This concept is nothing new or revolutionary, but it is effective – especially when trying to reach the younger generations like Generation Y (or Generation Why? as some are prone to call them).
The reason that social media is so important and effective in word of mouth marketing, aside from the swift dispersal of information (which can happen across social media platforms), is that companies can take things even further by creating a dialogue between themselves and their customers on a more informal basis.
This informal connection is what helps build positive relationships with consumers. Don’t believe me? Check out some tweets by Taco Bell:
Tweets like these have gone viral on the internet, creating a positive vibe and a friendly atmosphere between the company and its customers and potential customers.
In most cases, positive comments being passed along are the prime objective of companies encouraging word of mouth marketing. However, not all companies have the business acumen to encourage these positive comments though social media. A prime example of this is Amy’s Baking Company, brought into the limelight by Gordon Ramsay’s Kitchen Nightmares (approximately 3.34 million people watched the episode).
The first mistake they made was being rude (to put it lightly) to their customers (and on TV!), who then went and talked about their experience online. A flood of online reviews and social media activity meant that the moment that episode was aired, foodies around the world were talking about the horror that was ‘Amy’s Baking Company’. This led to their second BIG mistake, they engaged with their (ex-) customers in an incredibly negative way, leading to a media uproar and reinforcing the already negative image they had. Now they have turned into a tourist destination, almost like a zoo, where people go to gawk rather than enjoy food.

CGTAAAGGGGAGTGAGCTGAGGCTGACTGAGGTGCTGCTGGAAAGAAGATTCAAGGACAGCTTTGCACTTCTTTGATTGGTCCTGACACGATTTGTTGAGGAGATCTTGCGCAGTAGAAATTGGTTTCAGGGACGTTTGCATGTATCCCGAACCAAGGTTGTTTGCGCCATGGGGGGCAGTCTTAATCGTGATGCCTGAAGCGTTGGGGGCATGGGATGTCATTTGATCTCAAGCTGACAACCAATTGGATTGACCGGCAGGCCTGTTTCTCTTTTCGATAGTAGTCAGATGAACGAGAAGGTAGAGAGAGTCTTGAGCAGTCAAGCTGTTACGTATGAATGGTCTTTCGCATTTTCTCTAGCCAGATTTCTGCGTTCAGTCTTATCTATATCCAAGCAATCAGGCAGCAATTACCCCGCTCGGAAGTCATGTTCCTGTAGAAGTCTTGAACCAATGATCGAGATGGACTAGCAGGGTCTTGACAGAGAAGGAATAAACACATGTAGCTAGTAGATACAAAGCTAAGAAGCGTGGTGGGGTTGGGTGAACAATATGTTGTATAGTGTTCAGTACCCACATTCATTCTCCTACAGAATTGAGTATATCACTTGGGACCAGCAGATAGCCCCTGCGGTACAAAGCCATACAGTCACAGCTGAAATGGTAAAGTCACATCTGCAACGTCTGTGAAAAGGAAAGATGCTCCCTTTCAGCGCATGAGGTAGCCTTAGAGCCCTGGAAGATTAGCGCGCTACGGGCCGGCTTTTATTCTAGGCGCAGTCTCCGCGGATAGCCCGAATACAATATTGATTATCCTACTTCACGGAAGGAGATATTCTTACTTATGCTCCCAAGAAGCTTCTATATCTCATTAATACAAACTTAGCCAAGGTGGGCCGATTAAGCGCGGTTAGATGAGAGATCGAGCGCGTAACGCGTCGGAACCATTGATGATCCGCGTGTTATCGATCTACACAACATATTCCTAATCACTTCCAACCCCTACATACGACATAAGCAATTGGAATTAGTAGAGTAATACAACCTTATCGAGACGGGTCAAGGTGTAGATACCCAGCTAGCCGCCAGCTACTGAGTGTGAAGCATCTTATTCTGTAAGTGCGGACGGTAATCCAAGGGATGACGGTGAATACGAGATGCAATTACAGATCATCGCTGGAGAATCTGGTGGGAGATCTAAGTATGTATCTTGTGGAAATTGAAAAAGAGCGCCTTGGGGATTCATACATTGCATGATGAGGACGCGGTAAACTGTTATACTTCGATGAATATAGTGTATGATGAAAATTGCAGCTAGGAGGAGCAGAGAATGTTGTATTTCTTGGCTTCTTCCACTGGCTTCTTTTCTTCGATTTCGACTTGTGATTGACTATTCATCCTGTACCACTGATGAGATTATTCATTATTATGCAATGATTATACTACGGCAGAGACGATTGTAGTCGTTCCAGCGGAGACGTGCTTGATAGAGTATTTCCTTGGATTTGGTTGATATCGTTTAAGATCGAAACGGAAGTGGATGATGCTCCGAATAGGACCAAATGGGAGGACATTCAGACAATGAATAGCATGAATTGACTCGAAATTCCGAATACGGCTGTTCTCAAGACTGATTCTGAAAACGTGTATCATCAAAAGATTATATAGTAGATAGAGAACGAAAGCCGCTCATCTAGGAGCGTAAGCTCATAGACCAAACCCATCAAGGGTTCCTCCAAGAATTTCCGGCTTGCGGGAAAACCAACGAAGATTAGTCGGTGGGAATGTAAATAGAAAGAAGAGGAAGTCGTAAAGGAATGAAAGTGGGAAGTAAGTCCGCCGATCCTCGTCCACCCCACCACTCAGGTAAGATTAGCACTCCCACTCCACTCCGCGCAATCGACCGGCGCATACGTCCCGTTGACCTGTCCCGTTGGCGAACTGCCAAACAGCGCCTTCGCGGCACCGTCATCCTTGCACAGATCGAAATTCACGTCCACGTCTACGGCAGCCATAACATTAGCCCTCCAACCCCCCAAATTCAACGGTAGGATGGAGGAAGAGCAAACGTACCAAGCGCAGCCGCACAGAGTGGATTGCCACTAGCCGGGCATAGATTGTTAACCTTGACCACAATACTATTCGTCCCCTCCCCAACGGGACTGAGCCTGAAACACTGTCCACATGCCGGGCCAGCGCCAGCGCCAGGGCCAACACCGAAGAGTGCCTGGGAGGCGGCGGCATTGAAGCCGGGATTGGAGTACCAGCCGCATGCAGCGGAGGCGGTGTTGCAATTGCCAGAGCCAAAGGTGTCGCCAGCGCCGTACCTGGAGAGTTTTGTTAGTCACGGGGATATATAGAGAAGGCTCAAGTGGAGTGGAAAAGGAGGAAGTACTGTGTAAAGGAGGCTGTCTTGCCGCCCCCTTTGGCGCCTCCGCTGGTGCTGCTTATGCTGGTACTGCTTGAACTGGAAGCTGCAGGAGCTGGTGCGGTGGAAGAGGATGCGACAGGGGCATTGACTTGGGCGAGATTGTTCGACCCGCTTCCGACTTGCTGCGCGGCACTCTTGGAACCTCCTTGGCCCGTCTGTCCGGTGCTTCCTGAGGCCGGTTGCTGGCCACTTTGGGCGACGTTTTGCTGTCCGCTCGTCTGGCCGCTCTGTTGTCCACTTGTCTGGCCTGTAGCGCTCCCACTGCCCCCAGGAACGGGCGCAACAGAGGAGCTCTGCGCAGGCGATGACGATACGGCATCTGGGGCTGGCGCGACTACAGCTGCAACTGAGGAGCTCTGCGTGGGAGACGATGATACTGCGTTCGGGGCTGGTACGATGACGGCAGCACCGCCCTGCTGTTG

I certainly wouldn’t follow suit.
But if you can build up a positive rapport between company and consumer, you are building a relationship that is reinforced from both sides, and the more a consumer interacts with you, the better you can understand them. And the better you understand your customers the more you can improve your services and branding, creating a positive synergistic relationship.
The QRi Team x
Brand Love and Our Lovemarker® QualiQuant® Tool
How do you measure a persons’ loyalty to a brand? How do you find out what drives consumers to buy the biggest brands? How do you build a relationship with consumers?
How about through LOVE?
Kevin Roberts of Saatchi & Saatchi pioneered the idea of Lovemarks; what differentiates products and brands is the love and respect towards them that is experienced by consumers. QRi (formerly QiQ and CRAM International) has developed the Lovemarker® Tool to sensitively measure a Brands’ Lovemark status based upon levels love & respect.
“Counting the beats of your heart, not the fingers on your hands”
– Kevin Roberts
This insight into consumer behaviour allows us to go beyond understanding the rational benefits usually uncovered by traditional research (trust, reputation, and performance), and delves further into unconscious and emotional connections to brands through measuring mystery, sensuality, intimacy.
If a brand scores highly on mystery, it has great stories behind the product that draw in consumers and taps into their dreams, they use myths and icons and should inspire consumers. Sensuality involves the sounds, sights, smells, touch, and tastes that are elicited by a brand. And to truly be a Lovemark, a brand has to have intimacy – commitment, empathy, and passion.
Our Lovemarker® approach delivers insight into both rational and emotional motivations, understanding the brand relationship inside the consumer mind.
Our strategic recommendations help strengthen consumer relationships with your brand, creating loyalty beyond reason!
The Beatles had it right…. All you need is Love!
The QRi Team x